Jialie Chen came to the United States fully prepared to enroll in a doctoral program with a concentration on economics.
Then he discovered marketing.
Though times are changing now, Chen says marketing programs weren’t readily available at universities in his native country of China. When he came to the United States to attend graduate school, he attended a seminar and became fascinated with how marketing keeps evolving, especially through mobile devices.
As he studied data about consumer behavior and how people shopped, he related to so much of it.
“It gave me reflection that, oh, that’s what I’m doing as well,” Chen recalls.
As an undergraduate in China, business disciplines such as economics, finance and accounting were emphasized. Marketing managers, however, were on their own. “They were basically learning by doing,” Chen says.
Chen says he finds that economics and marketing make a good team, especially when analyzing data and trends. He brought his knowledge and enthusiasm to the Walton College as assistant professor in marketing. Chen teaches marketing research to undergraduates.
While attending college in his hometown of Shanghai, Chen and his fellow classmates got their doses of American culture through popular TV shows such as Grey’s Anatomy and Desperate Housewives. Though fictionalized accounts, the shows helped fuel his desire to explore the world – namely America and its thriving industries, including digital media.
After earning his economics degree, Chen was accepted in the doctoral program at Cornell University in New York, where he earned his Ph.D. in marketing. One of the first things he did after arriving in the country was to see how Chinese food – American style – measured up. He was pleasantly surprised and gained a newfound love for General Tso’s chicken, which isn’t available in China but should be, Chen says.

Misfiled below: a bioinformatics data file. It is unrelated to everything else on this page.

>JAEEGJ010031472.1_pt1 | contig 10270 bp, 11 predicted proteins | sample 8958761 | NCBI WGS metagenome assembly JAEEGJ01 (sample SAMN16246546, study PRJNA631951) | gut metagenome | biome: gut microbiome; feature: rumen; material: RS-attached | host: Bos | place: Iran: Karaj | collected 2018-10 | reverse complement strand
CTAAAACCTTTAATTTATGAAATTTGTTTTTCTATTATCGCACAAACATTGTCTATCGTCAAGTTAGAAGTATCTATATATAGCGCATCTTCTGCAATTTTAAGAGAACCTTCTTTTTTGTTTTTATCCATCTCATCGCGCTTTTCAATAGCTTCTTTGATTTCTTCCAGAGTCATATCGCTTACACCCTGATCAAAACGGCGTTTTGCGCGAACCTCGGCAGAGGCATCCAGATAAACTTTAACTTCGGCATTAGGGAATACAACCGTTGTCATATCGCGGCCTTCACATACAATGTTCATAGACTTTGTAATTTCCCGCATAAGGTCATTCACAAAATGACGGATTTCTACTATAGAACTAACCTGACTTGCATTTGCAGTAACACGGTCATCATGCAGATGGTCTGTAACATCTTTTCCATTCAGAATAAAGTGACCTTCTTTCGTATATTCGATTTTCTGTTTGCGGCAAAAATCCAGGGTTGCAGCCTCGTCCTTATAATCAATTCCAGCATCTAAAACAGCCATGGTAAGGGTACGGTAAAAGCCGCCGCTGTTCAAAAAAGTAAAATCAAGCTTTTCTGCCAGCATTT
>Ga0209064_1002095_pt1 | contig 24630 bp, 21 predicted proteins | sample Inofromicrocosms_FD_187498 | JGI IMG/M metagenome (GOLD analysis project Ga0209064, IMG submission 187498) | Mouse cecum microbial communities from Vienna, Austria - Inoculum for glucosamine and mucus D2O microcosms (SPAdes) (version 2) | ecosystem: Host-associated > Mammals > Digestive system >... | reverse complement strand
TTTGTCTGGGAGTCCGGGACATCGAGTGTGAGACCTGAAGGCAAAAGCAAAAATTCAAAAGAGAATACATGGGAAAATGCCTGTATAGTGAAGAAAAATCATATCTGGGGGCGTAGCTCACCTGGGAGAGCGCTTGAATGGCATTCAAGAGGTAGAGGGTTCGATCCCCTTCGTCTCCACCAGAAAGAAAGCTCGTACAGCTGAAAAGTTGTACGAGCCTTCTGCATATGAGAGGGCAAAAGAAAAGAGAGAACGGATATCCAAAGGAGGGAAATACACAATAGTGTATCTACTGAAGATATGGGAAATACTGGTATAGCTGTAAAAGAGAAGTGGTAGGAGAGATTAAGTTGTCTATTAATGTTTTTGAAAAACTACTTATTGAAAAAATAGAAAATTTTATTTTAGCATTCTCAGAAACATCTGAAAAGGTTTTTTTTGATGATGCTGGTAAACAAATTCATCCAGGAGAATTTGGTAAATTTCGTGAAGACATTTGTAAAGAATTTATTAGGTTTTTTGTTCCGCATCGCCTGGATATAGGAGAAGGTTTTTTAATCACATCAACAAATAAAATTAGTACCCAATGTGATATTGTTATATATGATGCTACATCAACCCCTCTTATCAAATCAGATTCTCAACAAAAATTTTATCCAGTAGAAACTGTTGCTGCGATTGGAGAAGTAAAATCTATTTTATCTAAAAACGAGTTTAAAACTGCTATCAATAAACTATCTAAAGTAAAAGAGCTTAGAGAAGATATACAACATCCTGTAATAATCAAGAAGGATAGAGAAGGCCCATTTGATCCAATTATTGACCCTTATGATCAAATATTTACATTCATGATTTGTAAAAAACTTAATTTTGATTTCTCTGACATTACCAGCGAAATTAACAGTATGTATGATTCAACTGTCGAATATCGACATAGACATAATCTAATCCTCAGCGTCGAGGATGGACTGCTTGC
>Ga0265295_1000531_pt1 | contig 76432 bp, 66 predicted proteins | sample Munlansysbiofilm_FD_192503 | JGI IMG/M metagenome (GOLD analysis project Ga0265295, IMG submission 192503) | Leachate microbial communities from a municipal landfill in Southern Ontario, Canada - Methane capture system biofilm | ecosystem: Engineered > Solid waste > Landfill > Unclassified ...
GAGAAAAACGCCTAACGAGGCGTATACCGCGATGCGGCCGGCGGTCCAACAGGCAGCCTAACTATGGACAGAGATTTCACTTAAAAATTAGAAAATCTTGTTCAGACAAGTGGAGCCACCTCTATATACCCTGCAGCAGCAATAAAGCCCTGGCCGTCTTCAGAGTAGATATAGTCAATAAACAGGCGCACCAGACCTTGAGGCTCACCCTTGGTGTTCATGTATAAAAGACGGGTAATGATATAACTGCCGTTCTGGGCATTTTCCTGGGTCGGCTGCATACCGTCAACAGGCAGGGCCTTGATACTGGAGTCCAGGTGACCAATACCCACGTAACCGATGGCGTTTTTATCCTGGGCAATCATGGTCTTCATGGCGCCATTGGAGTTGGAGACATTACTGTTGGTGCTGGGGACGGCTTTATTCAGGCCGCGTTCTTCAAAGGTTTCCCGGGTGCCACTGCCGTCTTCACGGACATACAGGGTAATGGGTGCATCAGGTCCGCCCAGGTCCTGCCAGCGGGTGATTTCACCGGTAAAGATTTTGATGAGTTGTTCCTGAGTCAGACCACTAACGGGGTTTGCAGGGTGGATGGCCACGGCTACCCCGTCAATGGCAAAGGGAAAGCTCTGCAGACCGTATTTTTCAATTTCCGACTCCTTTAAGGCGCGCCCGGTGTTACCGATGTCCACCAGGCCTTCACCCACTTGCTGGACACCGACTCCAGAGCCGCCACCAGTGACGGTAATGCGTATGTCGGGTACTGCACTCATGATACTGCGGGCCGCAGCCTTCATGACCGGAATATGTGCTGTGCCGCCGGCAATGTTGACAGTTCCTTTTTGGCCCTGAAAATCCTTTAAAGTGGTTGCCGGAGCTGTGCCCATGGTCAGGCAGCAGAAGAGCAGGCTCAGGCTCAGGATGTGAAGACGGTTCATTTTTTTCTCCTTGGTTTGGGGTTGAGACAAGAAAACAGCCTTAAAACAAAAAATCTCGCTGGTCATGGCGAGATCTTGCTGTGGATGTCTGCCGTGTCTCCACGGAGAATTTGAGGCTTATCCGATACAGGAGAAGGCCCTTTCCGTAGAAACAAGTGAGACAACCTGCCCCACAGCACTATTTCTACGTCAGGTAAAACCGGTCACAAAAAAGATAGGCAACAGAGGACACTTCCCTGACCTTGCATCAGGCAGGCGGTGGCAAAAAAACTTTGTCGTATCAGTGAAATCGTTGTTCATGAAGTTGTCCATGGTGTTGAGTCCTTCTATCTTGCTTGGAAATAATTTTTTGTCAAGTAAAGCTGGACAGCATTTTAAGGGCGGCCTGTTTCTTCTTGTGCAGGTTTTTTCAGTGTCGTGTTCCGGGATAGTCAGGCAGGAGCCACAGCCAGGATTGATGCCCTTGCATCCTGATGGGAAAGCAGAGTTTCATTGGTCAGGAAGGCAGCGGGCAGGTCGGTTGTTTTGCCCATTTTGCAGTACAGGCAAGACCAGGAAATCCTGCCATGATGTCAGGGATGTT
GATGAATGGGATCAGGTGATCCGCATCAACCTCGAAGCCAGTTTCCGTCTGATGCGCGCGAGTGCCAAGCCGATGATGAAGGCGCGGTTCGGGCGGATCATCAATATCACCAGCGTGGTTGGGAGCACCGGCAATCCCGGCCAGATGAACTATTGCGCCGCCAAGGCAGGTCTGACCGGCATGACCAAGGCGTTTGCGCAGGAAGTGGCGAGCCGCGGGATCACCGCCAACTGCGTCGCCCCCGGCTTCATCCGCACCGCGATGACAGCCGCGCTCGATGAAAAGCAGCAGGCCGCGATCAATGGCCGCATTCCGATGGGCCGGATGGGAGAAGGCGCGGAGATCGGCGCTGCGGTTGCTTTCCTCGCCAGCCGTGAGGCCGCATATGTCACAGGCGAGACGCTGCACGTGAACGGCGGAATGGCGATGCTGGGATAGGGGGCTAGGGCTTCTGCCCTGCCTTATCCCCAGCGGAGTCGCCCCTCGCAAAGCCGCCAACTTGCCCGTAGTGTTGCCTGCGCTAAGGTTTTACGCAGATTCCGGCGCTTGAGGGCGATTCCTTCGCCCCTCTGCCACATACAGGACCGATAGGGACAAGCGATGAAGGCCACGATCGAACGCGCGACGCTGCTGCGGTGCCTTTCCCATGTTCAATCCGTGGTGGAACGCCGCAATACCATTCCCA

When there was an opening for a marketing professorship at Walton, Chen applied. During his campus visit, he met with Walton’s marketing faculty as well as Matt Waller, Walton College dean, and Associate Dean Anne O’Leary-Kelly. He says he was interested in learning that Northwest Arkansas has changed dramatically during the past several years due, in part, to the dynamic industry in the area. On the research side, there is much to learn from local retail industries such as Walmart and Sam’s Club, he says. He was also impressed with stories about Walton’s innovations in technology and start-up businesses. “It’s very exciting to be a part of it,” Chen says.
Having lived in Shanghai, with a population of about 24 million, followed by Ithaca, New York, which has only about 31,000 people, Chen says he has found a “sweet spot” with Northwest Arkansas. “Fayetteville is the ideal place for me to live,” he says.
He says he’s “touched and appreciative” how several of the marketing faculty were helpful in guiding him through his first semester at Walton, including how to adjust his schedules that best benefit students, whom he found are extremely motivated to learn, especially when it comes to mobile marketing. In fact, their enthusiasm is so infectious that, at times, Chen finds he is learning from his students as well, which inspires him to be the best teacher he can be.
Chen’s research includes looking for ways to effectively target audiences through mobile marketing. For example, marketers might send texts to people while they commute on subways as they are more likely to purposely avoid eye contact with other passengers by looking at their devices. He says that taking this kind of approach – observing people’s daily routines and discovering when they’ll most likely be on their smartphones – is one facet of a successful mobile marketing campaign.
He’s also fascinated by how consumers get their information. In the past, it may have been through visiting stores and examining products. Now, it’s often done through the internet. What consumers look for and how they do it can be useful information to marketers as they develop strategies, he says.
Chen says he’s eager to explore Northwest Arkansas, especially the region’s parks. When that’s not possible, there’s always television. He says one of his favorite pastimes is watching the National Geographic Channel’s long-running show, Air Crash Investigation. He began viewing the program with his parents years ago during a time when air travel scared him. Since then, he has flown several times. He’s over it.